by Petre Petrov @ electronicdesign.com:
The bipolar NE555 timer IC is widely used in inductorless dc-dc converters, most frequently in doubling and inverting converters. However, another very popular IC, the LM386 audio amplifier, may be a better solution in this application. Note that the results also depend on the specific manufacturer of these multisourced ICs and on the quality of the related components. (We will use only Schottky diodes, to reduce the voltage losses to the minimum.)
Comparing the NE555 Timer and LM386 Amplifier as Inductorless DC-DC Converters - [Link]
by DAVID BURGOON @ edn.com:
There are several ways to produce a negative voltage from a positive voltage source, including using a transformer or two inductors and/or multiple switches. However, none are as easy as using the LTC3863, which is elegant in its simplicity, has superior efficiency at light loads and reduces parts count compared to alternative solutions.
The LTC3863 can produce a –0.4V to –150V negative output voltage from a positive input range of 3.5V to 60V. It uses a single-inductor topology with one active P-channel MOSFET switch and one diode. The high level of integration yields a simple, low parts-count solution.
AppNote: Inverting DC/DC controller converts a positive input to a negative output with a single inductor - [Link]
The LT3042 is an ultralow noise, ultrahigh power supply ripple rejection (PSRR) low dropout voltage linear regulator. Its unique design features ultralow spot noise of only 2nV/√Hz at 10kHz and 0.8μV integrated output noise across a wide 10Hz to 100kHz bandwidth. Low frequency PSRR exceeds 90dB out to 10kHz and high frequency PSRR exceeds 75dB out to 3MHz, quieting noisy or high ripple input supplies. The LT3042 delivers up to 200mA output current with a 350mV dropout voltage at full load, across a wide 1.8V to 20V input voltage range. The LT3042 utilizes LTC’s proprietary LDO architecture – a precision current source reference followed by a high performance unity gain buffer, resulting in virtually constant bandwidth, noise, PSRR and load regulation performance independent of output voltage. In addition, this architecture permits paralleling of multiple LT3042s to further decrease noise, increase output current and spread heat on a printed circuit board (PCB).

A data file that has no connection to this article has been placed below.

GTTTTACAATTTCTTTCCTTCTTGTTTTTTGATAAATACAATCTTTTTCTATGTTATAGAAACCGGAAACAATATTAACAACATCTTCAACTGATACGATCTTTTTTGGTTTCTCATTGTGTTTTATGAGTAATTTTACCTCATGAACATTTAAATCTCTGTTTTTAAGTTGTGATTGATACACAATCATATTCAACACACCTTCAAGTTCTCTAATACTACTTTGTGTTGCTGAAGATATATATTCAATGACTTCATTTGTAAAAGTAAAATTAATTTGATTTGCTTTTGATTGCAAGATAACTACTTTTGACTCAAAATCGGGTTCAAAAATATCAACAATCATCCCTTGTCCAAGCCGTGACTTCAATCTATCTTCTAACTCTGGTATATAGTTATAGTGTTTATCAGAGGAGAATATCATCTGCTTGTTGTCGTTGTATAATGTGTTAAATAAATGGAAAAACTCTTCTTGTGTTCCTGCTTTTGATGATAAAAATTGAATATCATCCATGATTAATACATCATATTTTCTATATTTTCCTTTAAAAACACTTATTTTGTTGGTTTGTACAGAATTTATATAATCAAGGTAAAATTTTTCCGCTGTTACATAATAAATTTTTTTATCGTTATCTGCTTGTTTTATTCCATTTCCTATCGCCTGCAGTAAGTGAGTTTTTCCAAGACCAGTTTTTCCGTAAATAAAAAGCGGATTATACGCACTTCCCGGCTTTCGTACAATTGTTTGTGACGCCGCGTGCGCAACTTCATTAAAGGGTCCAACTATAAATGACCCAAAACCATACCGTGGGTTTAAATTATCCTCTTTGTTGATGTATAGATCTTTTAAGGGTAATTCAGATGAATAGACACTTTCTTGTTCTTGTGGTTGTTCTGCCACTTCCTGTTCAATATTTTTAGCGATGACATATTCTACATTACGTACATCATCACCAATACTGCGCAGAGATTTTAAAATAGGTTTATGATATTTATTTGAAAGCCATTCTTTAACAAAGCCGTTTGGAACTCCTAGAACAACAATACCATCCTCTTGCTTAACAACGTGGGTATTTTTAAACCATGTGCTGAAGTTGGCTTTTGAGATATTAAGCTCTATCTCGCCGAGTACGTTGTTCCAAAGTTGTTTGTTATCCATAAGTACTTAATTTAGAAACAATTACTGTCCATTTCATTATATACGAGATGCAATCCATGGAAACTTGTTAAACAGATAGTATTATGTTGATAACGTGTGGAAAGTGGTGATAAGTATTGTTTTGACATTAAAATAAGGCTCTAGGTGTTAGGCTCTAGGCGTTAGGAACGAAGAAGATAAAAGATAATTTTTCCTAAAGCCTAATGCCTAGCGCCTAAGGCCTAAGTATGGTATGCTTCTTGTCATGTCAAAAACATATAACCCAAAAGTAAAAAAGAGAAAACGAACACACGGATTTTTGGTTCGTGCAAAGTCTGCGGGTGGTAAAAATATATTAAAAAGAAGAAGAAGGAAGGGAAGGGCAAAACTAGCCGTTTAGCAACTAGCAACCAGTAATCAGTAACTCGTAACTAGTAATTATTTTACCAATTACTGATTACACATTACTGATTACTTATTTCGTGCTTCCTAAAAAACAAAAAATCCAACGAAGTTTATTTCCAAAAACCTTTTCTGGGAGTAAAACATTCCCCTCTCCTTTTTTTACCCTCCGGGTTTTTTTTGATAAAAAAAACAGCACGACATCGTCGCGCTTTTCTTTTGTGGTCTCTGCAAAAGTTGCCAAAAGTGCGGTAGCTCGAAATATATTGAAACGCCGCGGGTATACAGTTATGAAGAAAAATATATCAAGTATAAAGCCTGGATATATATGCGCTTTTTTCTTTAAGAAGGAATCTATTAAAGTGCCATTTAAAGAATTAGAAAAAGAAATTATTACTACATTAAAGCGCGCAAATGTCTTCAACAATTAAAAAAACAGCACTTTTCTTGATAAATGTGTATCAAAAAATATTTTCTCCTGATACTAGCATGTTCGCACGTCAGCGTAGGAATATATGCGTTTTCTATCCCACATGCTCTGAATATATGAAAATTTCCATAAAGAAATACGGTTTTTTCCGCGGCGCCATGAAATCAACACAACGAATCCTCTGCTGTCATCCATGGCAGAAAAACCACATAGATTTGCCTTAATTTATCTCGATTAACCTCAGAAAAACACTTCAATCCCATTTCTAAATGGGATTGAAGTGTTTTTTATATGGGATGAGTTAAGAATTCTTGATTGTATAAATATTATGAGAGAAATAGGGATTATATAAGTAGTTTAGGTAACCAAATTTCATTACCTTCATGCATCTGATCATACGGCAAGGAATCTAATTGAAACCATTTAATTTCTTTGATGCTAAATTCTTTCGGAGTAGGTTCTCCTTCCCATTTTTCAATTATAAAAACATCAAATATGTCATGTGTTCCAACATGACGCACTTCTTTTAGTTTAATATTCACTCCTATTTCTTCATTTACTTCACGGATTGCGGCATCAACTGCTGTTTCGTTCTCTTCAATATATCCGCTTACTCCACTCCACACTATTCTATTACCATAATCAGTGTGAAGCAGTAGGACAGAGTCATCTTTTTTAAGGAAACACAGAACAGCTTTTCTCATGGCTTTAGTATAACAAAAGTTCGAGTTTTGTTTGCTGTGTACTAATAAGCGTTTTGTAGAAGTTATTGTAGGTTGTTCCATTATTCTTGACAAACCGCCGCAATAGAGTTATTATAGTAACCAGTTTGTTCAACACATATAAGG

LTC3402 – 2A, 3MHz Micropower Synchronous Boost Converter - [Link]
PMP9194 uses the TPS54020 synchronous-buck SWIFT converter with integrated FETs to provide a 10A/1V solution in less than 22mmx12mm of total board space area. This reference design uses a small 1.1uH inductor, 2x100uF ceramic output capacitors, and small 0402 external components to save space. The device switches at 300kHz and acheives 87% peak efficiency from a 12V input to a 1V output. The TPS54020 is ideal for powering low-voltage, high-current DSPs and FPGAs, and can be synchronized 180 degrees out-of-phase with another TPS54020 to reduce input ripple.
4.5V to 17V Input, 10-A Synchronous Buck Converter Optimized for Small Size and Low Output Voltage - [Link]
MILPITAS, CA February 5, 2015 Linear Technology announces the LTC7138, a 140V inputcapable high efficiency buck converter that delivers up to 400mA of continuous output current. It operates from an input voltage range of 4V to 140V, making it ideal for a wide range of telecom, industrial, avionic and automotive applications. The LTC7138 utilizes a programmable hysteretic mode design to optimize efficiency over a broad range of output currents. It utilizes an internal 1.8 Ohm power MOSFET for robust, high efficiency operation. A user programmable output current limit can set output current from 100mA to 400mA as required by the particular application. The LTC7138 can be programmed with fixed output voltages of 1.8V, 3.3V or 5V, or a resistor divider can be used to program outputs from 0.8V to V . The LTC7138’s thermally enhanced MSOP offers additional pin spacing required for high voltage inputs. The combination of its MSOP and only four tiny externals provides a highly compact solution footprint for a wide array of applications.
LTC7138 – High Efficiency, 140V 400mA Step-Down Regulator - [Link]
By Chris Glaser @ ti.com: